The Covid-19 pandemic has undoubtedly brought about an unprecedented change to the way in which employees work. After a year of enforced home working, many companies have now decided to take a flexible approach to office working moving forwards, which inevitably means that commercial tenants across the country are now looking to adjust and in many cases reduce the amount of office space they need.
Unfortunately, moving from an unwanted office is not so easy if a company is tied into a lease of a property with a number of years left to run. A break clause will therefore be a saving grace for many tenants who would otherwise be forced to continue to pay for a property they no longer need.
The first step for any tenant looking to terminate their lease early is to check whether their lease contains a break clause. If there is a break clause, it is then essential that any conditions attached to the ability to exercise the break clause are complied with, to ensure that a valid break notice is served on the landlord. Failure to comply with the conditions could mean the landlord successfully arguing that the break notice is invalid and leave the tenant tied into its obligations under the lease for the remainder of the term. Therefore, even a small mistake could turn out to be potentially costly and time consuming and be a substantial liability for the tenant’s business.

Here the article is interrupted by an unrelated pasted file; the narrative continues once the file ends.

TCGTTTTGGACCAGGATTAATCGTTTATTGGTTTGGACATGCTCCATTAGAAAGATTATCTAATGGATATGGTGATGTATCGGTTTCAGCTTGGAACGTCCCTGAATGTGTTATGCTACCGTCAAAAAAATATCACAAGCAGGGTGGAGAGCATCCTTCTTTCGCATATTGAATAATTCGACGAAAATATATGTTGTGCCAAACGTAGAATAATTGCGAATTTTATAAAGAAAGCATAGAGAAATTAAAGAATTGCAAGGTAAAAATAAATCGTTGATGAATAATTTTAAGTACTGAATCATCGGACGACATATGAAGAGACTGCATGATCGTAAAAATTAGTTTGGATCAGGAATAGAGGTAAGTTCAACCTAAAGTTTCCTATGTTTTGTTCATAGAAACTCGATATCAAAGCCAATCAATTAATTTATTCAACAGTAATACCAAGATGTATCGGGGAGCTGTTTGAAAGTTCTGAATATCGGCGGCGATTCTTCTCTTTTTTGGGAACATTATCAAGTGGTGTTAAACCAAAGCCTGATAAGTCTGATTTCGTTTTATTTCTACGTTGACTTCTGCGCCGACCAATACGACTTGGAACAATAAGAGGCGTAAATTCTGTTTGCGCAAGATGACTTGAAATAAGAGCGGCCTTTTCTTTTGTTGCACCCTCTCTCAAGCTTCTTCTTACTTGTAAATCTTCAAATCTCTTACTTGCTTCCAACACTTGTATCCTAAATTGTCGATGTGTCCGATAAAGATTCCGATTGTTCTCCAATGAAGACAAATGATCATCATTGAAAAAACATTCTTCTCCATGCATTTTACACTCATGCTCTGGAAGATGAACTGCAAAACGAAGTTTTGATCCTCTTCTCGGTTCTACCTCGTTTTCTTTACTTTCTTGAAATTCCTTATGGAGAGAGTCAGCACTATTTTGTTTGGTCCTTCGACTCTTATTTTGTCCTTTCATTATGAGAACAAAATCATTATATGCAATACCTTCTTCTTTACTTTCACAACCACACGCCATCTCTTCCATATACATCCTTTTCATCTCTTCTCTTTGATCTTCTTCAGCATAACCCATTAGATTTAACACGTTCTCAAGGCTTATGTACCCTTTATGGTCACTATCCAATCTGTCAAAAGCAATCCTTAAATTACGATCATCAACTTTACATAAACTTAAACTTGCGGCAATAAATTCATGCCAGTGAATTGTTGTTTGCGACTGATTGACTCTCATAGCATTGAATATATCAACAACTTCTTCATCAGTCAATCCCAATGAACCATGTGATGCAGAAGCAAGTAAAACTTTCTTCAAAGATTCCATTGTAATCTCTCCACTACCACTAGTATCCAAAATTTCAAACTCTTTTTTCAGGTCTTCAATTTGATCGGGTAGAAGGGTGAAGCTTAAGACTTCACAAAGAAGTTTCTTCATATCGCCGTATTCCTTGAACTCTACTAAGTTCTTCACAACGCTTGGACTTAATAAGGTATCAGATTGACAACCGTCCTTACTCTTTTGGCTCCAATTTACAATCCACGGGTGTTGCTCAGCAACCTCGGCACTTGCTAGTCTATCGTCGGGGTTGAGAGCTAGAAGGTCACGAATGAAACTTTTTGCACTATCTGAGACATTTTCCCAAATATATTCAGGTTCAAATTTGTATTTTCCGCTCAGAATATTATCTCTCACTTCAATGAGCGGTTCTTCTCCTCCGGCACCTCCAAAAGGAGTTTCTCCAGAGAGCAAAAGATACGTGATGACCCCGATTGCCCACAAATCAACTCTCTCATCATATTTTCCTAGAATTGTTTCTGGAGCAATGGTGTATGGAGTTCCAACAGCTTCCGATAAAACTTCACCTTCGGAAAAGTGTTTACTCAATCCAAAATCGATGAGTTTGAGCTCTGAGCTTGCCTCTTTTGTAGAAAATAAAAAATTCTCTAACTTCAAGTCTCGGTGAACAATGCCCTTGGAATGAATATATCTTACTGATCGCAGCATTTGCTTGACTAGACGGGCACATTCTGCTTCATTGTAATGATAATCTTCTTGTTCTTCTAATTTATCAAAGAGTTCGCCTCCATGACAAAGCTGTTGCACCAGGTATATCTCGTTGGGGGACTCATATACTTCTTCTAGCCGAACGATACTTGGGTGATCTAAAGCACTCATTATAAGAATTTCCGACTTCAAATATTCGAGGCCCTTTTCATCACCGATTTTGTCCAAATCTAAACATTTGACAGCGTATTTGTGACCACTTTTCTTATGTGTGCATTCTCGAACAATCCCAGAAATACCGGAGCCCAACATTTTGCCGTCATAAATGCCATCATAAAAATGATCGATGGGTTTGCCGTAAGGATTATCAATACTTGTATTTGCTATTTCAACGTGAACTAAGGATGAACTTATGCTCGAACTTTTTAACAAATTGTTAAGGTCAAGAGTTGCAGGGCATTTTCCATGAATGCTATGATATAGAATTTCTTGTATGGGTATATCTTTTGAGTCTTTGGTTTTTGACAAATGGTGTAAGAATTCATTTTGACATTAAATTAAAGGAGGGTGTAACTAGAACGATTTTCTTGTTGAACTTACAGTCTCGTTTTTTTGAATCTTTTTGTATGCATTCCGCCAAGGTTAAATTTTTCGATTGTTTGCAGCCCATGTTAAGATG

The recent decision of Capitol Park Leeds plc v Global Radio Services Ltd  EWHC 2750 (Ch) demonstrated just how strictly a break clause is likely to be interpreted by the Court.
In this case the tenant served notice to exercise a break clause which required the tenant to give vacant possession on the break date. The tenant began undertaking dilapidations works and stripped out the entire property, including radiators, light fittings and ceiling tiles, leaving just a shell of the building.
In the meantime the tenant entered into negotiations with the landlord, with the aim of agreeing a sum to pay to the landlord in lieu of the dilapidations work. Works were paused while negotiations were ongoing but as the break date grew nearer, negotiations unfortunately broke down and the tenant was left with just weeks to complete the works required to the property.
The tenant ultimately ran out of time and was left with no choice but to hand back the property on the break date and claim that it had given vacant possession.
The Court found that the whether vacant possession had been given depended heavily on the definition of “Premises” in the lease. While giving back an empty shell of a building could sometimes be considered to be vacant possession, here the definition of premises specifically included “all fixtures and fittings”. The tenant had stripped out so many of the original fittings that the property was found to be dysfunctional and unable to be occupied. Moreover, it was found that what the tenant handed back on the break date was not “the Premises” as defined in the lease but “considerably” less. Consequently, the court held the tenant had not satisfied the break condition by its failure to give up vacant possession.
This decision has expanded upon the definition of “Premises” and explored what it means to give vacant possession. It is also a reminder of just how important it is to comply with the conditions set out in a break clause and to pay close attention to the defined terms in a lease; in this case had the definition of Premises not included fixtures and fittings, the outcome may have been difficult.